Mitt Romney paid $1.95 million in federal income taxes on 2011’s investment income of $13.7 million, meaning his effective tax rate was 14.1 percent.
In 2010, Romney paid nearly $3 million in federal income taxes on his 2010 investment income of $21.7 million, meaning his effective tax rate was 13.9 percent.
Of course, the Republican presidential candidate’s tax rate for both years was pushed downwards by the amount he donated to charity.
Romney’s 2011 tax return shows charitable contributions totaling a little over $4 million, meaning he donated 30 percent of his income. Romney’s 2010 tax return shows charitable contribution of almost $3 million, meaning he donated about 11 percent of his income to charity.
And as for the 20-year summary of the GOP candidate’s tax returns his campaign released Friday, Romney donates on average 13.45 percent of his adjusted gross income to charity each year.
“That’s nearly twice the rate of President Obama, who according to his tax returns from 2000 through 2011 donated just less than 7 percent of his adjusted gross income to charities,” the Washington Times notes.
One last thing: Romney’s 2011 tax return shows he claimed a deduction for only $2.25 of the $4 million he donated.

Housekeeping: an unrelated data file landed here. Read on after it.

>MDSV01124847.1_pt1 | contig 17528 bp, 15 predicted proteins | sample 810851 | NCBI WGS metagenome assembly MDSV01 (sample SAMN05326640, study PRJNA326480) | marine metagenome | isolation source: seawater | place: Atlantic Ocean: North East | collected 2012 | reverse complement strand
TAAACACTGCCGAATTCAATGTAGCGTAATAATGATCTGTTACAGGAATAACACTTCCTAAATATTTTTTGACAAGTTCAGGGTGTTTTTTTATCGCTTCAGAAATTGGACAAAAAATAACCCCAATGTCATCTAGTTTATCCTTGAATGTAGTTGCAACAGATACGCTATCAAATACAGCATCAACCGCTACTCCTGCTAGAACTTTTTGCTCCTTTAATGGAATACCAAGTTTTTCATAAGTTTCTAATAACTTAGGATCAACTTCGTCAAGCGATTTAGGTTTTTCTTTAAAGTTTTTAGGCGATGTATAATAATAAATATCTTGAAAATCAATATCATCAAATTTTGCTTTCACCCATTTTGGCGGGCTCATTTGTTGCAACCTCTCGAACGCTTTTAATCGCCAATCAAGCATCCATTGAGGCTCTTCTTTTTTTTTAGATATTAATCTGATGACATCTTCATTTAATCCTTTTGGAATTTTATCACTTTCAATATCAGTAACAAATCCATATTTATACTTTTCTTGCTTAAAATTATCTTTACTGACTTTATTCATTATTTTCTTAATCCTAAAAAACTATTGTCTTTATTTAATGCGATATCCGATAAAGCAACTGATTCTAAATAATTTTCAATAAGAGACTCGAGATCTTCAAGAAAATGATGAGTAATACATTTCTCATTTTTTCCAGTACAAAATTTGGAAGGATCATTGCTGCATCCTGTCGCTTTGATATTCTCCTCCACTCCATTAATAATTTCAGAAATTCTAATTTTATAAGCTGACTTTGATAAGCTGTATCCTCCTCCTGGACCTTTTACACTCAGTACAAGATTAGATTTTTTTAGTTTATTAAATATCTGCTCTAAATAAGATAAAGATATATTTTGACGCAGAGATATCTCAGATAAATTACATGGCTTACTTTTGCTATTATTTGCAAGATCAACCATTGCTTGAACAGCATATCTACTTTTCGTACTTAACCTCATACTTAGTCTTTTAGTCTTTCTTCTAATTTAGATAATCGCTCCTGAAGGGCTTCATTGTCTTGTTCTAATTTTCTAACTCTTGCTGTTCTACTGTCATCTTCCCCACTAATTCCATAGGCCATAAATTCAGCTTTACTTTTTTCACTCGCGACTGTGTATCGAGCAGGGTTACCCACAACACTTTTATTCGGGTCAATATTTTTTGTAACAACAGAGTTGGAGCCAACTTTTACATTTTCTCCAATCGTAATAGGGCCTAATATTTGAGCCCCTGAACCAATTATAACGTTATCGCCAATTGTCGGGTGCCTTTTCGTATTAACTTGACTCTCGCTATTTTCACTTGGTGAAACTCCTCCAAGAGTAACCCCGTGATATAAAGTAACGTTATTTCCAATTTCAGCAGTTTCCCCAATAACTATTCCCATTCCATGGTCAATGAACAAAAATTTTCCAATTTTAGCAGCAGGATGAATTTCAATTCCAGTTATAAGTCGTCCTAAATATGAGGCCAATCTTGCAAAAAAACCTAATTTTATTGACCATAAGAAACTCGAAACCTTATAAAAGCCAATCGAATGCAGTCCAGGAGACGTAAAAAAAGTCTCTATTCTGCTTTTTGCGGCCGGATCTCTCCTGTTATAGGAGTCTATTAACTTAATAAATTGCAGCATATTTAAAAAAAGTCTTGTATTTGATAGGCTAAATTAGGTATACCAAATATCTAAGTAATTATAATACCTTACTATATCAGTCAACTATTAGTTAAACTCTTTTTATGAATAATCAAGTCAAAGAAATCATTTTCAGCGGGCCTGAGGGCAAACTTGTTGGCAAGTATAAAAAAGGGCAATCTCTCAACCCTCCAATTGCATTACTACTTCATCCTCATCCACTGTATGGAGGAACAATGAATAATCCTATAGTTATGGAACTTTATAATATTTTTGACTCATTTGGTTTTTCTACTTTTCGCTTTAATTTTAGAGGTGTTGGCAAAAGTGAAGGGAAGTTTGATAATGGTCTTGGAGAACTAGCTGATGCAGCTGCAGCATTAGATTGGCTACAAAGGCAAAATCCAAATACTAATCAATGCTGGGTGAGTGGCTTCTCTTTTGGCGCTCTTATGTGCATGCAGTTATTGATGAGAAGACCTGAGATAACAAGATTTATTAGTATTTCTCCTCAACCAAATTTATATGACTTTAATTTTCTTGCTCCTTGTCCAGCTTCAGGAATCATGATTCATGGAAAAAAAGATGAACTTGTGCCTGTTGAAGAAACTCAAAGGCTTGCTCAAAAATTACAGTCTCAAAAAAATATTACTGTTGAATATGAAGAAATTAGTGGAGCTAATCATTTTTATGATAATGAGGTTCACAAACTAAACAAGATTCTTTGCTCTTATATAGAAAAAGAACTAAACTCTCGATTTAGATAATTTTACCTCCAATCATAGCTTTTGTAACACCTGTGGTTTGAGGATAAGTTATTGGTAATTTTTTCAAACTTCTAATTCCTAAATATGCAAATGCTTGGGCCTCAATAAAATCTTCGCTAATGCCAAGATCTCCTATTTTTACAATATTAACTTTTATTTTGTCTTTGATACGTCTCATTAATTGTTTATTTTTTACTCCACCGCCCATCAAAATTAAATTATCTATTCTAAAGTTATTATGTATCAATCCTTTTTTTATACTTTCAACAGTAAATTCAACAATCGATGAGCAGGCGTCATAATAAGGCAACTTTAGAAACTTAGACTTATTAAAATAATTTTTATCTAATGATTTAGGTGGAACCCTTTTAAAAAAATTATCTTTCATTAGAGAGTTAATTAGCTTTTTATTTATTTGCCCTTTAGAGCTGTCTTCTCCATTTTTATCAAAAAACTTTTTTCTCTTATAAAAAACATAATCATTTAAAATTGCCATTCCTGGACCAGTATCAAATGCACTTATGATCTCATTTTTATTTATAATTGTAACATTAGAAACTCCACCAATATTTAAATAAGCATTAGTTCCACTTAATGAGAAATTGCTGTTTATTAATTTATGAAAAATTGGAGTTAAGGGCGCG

“The Romneys’ generous charitable donations in 2011 would have significantly reduced their tax obligation for the year,” the family’s trustee Brad Malt explains.
“The Romney’s thus limited their deduction of charitable contributions to conform to the Governor’s statement in August, based upon the January estimate of income, that he paid at least 13% in income taxes in each of the last 10 years,” he adds.
Simply put, because Romney didn’t claim the full deduction his charitable donations entitled him to, he overpaid in taxes to the federal government.
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This story has been updated.